Vertex, riding high on Trikafta, isn't just a rare disease company, execs say

Cystic fibrosis may be Vertex Pharmaceuticals’ commercial bread and butter, but the drugmaker shouldn’t be pigeonholed as a rare disease company, executives said on a call with analysts Thursday.

The company's strategy is more about leveraging niche markets, they explained, flagging an “enormous” opportunity posed by the company’s closest commercial prospects in blood disorders and pain management.

“We see acute pain and neuropathic pain as fully ‘Vertexian,’” CEO Reshma Kewalramani said after an analyst questioned how a pain program would fit strategically with Vertex’s current business.

As it stands, all of Vertex’s product revenues come from its stable of cystic fibrosis medicines led by relative newcomer Trikafta, which generated sales of $1.76 billion in the first quarter of 2022. Vertex’s overall product revenues for the first three months of the year clocked in at about $2.1 billion, climbing 22% over the same period in 2021.

“I think there is a bit of a misconception about us as a company that we’re a rare or an orphan [disease] company,” Stuart Arbuckle, executive vice president and chief operating officer at Vertex, added on the call. “That’s not how we define ourselves.”

“Our research strategy is to focus on specific diseases where we understand the human biology … and they’re in markets where we can access them with a specialty infrastructure,” the COO said, adding, “we think pain fits that description perfectly.”

The executives’ comments came as Vertex shined a “commercialization spotlight” on its most advanced drug prospects: CTX001, a CRISPR cas9-based gene editing therapy for transfusion-dependent thalassemia (TDT) and severe sickle cell disease, plus non-opioid acute pain candidate VX-548.

For its blood disorder gene therapy, which Vertex plans to file for approval before the end of the year, the company sees an initial multibillion dollar opportunity in roughly 32,000 patients with severe sickle cell disease and beta thalassemia, the company noted in its earnings presentation.

Marketing and launch preparations for the med are already “well underway,” Arbuckle added.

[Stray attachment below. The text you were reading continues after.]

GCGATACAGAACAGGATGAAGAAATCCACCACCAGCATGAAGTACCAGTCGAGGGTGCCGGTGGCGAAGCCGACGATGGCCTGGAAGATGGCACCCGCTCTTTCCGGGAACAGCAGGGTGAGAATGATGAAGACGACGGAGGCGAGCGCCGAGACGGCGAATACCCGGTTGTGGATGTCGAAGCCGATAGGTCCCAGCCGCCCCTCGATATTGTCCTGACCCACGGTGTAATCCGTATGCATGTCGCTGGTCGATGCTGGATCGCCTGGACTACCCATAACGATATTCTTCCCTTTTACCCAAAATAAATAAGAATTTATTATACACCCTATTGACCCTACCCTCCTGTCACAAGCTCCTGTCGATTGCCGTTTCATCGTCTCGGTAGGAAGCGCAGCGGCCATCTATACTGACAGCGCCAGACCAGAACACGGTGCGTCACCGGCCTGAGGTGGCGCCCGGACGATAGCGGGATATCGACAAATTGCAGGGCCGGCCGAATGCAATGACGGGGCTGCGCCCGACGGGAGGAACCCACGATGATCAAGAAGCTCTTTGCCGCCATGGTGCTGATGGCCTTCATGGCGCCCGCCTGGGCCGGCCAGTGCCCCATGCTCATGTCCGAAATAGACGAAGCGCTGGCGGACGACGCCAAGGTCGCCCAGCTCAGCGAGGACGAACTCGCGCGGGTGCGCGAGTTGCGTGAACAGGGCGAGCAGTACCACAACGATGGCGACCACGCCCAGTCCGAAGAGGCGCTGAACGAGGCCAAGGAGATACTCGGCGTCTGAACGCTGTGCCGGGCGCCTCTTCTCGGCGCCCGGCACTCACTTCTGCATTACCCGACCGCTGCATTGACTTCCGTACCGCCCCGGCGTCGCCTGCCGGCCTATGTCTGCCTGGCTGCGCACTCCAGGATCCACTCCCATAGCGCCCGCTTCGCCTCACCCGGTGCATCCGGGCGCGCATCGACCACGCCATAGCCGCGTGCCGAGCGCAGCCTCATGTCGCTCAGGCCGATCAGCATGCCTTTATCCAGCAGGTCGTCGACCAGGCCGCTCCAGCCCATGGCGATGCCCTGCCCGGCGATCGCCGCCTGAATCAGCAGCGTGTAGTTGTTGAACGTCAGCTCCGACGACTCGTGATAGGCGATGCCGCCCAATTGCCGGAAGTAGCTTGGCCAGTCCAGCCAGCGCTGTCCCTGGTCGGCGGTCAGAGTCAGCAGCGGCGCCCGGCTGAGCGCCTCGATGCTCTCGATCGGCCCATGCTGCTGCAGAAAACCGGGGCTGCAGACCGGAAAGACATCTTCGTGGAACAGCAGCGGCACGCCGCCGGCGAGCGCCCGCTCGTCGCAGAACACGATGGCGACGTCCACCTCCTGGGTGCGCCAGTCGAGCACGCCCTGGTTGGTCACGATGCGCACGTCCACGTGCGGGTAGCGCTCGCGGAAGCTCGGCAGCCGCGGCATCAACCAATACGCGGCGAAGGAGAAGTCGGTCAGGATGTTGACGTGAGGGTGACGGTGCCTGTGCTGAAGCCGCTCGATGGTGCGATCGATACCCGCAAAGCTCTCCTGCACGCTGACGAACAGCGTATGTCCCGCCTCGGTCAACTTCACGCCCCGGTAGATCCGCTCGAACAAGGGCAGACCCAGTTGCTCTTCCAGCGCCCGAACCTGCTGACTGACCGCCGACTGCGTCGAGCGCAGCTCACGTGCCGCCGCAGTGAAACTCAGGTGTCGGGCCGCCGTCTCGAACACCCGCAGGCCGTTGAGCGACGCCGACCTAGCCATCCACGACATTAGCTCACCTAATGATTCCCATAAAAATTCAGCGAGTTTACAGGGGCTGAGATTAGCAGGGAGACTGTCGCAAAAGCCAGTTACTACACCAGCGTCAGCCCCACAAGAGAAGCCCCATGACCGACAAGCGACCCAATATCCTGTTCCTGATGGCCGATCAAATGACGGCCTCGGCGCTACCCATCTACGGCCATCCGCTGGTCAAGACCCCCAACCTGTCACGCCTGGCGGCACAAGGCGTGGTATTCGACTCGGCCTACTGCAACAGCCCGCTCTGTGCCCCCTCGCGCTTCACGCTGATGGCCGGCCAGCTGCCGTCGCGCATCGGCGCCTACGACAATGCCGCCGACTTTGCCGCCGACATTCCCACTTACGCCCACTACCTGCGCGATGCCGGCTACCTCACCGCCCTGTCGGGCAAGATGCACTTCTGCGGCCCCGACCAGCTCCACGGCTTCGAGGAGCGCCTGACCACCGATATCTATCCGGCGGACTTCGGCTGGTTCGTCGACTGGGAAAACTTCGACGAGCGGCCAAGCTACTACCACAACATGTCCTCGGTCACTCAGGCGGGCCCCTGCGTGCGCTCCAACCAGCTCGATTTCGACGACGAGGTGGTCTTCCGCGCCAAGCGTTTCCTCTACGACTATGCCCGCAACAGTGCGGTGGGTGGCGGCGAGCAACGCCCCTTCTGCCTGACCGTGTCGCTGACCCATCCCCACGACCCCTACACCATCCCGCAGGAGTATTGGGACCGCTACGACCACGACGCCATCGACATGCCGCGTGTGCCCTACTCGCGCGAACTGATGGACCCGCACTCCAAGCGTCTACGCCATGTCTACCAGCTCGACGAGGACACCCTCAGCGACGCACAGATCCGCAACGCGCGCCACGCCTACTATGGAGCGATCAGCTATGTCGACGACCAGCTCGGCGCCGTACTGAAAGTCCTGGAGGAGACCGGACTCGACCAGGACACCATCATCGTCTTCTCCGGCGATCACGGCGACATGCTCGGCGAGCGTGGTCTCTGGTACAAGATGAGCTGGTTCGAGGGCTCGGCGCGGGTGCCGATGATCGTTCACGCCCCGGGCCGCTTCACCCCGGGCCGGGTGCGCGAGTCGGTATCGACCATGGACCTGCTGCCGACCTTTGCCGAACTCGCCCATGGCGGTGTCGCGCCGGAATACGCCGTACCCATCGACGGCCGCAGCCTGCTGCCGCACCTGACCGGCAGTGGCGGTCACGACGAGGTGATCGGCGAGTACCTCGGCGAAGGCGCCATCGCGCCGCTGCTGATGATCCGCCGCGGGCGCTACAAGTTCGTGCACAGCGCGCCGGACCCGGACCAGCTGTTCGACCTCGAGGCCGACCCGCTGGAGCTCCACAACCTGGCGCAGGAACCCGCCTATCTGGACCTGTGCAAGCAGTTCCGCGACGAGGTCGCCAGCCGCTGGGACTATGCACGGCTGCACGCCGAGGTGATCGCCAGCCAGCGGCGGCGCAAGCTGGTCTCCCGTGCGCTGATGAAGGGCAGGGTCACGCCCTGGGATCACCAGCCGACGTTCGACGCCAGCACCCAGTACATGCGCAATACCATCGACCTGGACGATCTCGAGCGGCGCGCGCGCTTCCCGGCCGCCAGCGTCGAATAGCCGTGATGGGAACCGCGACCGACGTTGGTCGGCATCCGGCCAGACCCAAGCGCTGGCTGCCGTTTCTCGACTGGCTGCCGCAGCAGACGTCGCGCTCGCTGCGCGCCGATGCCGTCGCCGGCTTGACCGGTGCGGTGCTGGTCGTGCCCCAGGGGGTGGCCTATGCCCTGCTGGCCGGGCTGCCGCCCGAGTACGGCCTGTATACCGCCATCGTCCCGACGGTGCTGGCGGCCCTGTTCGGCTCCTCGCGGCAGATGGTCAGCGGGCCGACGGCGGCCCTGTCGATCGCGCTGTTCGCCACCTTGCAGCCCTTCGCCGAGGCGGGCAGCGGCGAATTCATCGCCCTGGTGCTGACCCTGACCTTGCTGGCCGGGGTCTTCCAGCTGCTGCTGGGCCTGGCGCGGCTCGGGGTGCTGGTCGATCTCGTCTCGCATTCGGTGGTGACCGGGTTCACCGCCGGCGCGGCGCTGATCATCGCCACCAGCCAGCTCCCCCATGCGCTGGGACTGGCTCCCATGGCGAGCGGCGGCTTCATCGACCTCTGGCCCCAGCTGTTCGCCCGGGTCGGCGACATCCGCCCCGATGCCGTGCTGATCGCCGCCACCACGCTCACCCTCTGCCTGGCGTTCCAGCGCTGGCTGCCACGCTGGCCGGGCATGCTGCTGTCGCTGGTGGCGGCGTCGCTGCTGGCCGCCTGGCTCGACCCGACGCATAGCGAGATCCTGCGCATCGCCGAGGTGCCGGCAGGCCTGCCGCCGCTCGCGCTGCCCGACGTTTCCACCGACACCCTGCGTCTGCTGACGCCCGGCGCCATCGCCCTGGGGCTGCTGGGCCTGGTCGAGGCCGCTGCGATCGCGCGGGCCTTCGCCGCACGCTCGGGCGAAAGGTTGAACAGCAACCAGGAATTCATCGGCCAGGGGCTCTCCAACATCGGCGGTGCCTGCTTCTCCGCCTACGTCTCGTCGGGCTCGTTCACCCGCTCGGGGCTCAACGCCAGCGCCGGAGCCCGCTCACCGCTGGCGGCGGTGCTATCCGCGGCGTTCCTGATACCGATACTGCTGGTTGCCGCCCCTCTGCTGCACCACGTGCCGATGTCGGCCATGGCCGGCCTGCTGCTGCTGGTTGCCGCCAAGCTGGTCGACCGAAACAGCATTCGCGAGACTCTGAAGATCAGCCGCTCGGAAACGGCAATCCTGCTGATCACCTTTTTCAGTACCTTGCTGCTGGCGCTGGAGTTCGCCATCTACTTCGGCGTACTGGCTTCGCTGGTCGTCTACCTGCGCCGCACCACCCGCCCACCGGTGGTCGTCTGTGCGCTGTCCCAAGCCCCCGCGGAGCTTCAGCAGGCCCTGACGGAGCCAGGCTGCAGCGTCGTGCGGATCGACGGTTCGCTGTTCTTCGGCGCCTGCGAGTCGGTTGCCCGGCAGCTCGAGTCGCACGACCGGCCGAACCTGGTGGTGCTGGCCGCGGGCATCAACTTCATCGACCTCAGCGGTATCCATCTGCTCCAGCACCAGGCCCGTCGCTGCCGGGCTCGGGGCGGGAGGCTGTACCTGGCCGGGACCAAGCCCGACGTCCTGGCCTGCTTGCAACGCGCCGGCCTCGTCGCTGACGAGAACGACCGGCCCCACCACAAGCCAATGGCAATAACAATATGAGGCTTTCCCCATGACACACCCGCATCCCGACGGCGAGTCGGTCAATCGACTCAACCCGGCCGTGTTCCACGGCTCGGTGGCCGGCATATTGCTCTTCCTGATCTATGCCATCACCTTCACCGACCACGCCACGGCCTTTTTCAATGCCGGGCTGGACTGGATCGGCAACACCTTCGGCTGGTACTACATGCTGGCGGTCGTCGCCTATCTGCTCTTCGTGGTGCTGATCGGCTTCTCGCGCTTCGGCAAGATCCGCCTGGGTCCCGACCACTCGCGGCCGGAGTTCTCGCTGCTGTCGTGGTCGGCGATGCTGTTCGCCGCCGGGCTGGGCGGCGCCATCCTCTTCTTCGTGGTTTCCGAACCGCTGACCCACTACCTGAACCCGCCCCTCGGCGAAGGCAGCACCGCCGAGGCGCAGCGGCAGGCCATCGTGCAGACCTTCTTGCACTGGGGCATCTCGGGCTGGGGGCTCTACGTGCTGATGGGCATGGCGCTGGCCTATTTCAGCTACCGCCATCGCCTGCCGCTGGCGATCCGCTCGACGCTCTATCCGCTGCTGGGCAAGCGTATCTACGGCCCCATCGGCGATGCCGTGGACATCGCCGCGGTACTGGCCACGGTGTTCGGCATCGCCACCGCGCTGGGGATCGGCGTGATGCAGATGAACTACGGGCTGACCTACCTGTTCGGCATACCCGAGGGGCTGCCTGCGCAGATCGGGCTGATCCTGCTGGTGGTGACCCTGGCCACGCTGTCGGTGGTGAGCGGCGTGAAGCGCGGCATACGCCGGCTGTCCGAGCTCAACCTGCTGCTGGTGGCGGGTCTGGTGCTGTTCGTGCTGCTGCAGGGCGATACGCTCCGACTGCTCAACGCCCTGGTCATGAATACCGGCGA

“Over the past year, we have developed a deep understanding of the sickle cell and TDT markets, including where patients with these diseases are concentrated, the physicians who would refer them for treatment and the key treatment centers that will facilitate the patient journey,” the COO said.

Moving “rapidly” toward a potential launch, Vertex has locked up key leadership positions and established teams across multiple functions, including medical, commercial and manufacturing, Arbuckle continued. Vertex is also in talks with public and commercial payers in the EU and the U.S., and it’s developing “robust patient service programs to support patients throughout the treatment journey,” he said.

Vertex’s pain prospect VX-548, for its part, is headed for a pivotal trial start in the back half of the year, the company said.

“There is a vast unmet need in the treatment of moderate to severe pain, and especially for medicines with an improved benefit-risk profile, including avoiding side effects and the addictive qualities of standard-of-care opioids,” Arbuckle said.

The first indication Vertex is targeting with VX-548 is moderate to severe acute pain. Vertex sees “this segment of the market as a specialty market that fits the Vertex commercialization model well,” Arbuckle said.

That’s not to say Vertex shows any signs of slowing down in cystic fibrosis, where its blockbuster Trikafta continues to pick up steam.

As Vertex garners more real-world data on its triple combination therapy, Trikafta continues to “[raise] the bar” for any cystic fibrosis regimens in development, Kewalramani said on the company’s earnings call. If it’s possible to outperform Trikafta, “we’re determined to be the ones who do so,” she added.

Meanwhile, Vertex is sticking to the guidance it deployed earlier this year. The company expects to generate product sales between $8.4 billion and $8.6 billion in 2022.